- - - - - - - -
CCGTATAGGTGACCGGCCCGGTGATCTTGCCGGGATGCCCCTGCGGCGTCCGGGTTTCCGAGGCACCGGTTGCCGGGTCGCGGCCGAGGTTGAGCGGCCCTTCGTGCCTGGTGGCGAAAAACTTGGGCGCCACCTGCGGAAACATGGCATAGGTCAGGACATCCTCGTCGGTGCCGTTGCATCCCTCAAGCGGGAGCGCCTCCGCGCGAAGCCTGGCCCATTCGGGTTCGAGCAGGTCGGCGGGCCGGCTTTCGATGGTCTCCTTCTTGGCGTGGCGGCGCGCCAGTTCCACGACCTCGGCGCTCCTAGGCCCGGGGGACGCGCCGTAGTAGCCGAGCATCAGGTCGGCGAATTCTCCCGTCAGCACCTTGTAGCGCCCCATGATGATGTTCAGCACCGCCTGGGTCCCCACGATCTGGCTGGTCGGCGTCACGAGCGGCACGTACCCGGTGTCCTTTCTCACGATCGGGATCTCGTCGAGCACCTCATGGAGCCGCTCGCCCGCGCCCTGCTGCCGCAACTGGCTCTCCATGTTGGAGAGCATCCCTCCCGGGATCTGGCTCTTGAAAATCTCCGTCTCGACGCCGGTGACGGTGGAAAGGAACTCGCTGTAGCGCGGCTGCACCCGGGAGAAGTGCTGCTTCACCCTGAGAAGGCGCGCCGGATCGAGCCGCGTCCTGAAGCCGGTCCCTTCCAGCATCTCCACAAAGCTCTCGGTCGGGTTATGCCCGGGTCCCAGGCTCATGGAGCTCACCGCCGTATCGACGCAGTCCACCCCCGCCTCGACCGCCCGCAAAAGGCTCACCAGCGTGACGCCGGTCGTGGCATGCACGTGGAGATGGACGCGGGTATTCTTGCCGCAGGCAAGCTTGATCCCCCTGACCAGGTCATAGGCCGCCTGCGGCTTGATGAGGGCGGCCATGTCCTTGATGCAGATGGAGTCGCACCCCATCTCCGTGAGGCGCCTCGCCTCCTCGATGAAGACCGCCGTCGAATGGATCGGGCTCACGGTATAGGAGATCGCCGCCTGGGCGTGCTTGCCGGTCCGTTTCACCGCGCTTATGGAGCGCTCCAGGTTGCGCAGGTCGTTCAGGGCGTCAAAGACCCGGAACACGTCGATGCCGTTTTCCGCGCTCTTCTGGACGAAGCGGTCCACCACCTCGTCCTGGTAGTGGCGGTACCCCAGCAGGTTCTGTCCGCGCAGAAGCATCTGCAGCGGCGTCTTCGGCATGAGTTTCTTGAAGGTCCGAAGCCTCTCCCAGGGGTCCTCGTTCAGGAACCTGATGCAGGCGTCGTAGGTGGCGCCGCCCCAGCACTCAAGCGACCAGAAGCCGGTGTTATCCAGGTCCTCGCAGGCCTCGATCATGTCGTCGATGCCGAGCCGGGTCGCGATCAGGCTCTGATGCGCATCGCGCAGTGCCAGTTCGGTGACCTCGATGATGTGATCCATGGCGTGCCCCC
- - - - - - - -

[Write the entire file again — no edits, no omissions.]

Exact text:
CCGTATAGGTGACCGGCCCGGTGATCTTGCCGGGATGCCCCTGCGGCGTCCGGGTTTCCGAGGCACCGGTTGCCGGGTCGCGGCCGAGGTTGAGCGGCCCTTCGTGCCTGGTGGCGAAAAACTTGGGCGCCACCTGCGGAAACATGGCATAGGTCAGGACATCCTCGTCGGTGCCGTTGCATCCCTCAAGCGGGAGCGCCTCCGCGCGAAGCCTGGCCCATTCGGGTTCGAGCAGGTCGGCGGGCCGGCTTTCGATGGTCTCCTTCTTGGCGTGGCGGCGCGCCAGTTCCACGACCTCGGCGCTCCTAGGCCCGGGGGACGCGCCGTAGTAGCCGAGCATCAGGTCGGCGAATTCTCCCGTCAGCACCTTGTAGCGCCCCATGATGATGTTCAGCACCGCCTGGGTCCCCACGATCTGGCTGGTCGGCGTCACGAGCGGCACGTACCCGGTGTCCTTTCTCACGATCGGGATCTCGTCGAGCACCTCATGGAGCCGCTCGCCCGCGCCCTGCTGCCGCAACTGGCTCTCCATGTTGGAGAGCATCCCTCCCGGGATCTGGCTCTTGAAAATCTCCGTCTCGACGCCGGTGACGGTGGAAAGGAACTCGCTGTAGCGCGGCTGCACCCGGGAGAAGTGCTGCTTCACCCTGAGAAGGCGCGCCGGATCGAGCCGCGTCCTGAAGCCGGTCCCTTCCAGCATCTCCACAAAGCTCTCGGTCGGGTTATGCCCGGGTCCCAGGCTCATGGAGCTCACCGCCGTATCGACGCAGTCCACCCCCGCCTCGACCGCCCGCAAAAGGCTCACCAGCGTGACGCCGGTCGTGGCATGCACGTGGAGATGGACGCGGGTATTCTTGCCGCAGGCAAGCTTGATCCCCCTGACCAGGTCATAGGCCGCCTGCGGCTTGATGAGGGCGGCCATGTCCTTGATGCAGATGGAGTCGCACCCCATCTCCGTGAGGCGCCTCGCCTCCTCGATGAAGACCGCCGTCGAATGGATCGGGCTCACGGTATAGGAGATCGCCGCCTGGGCGTGCTTGCCGGTCCGTTTCACCGCGCTTATGGAGCGCTCCAGGTTGCGCAGGTCGTTCAGGGCGTCAAAGACCCGGAACACGTCGATGCCGTTTTCCGCGCTCTTCTGGACGAAGCGGTCCACCACCTCGTCCTGGTAGTGGCGGTACCCCAGCAGGTTCTGTCCGCGCAGAAGCATCTGCAGCGGCGTCTTCGGCATGAGTTTCTTGAAGGTCCGAAGCCTCTCCCAGGGGTCCTCGTTCAGGAACCTGATGCAGGCGTCGTAGGTGGCGCCGCCCCAGCACTCAAGCGACCAGAAGCCGGTGTTATCCAGGTCCTCGCAGGCCTCGATCATGTCGTCGATGCCGAGCCGGGTCGCGATCAGGCTCTGATGCGCATCGCGCAGTGCCAGTTCGGTGACCTCGATGATGTGATCCATGGCGTGCCCCC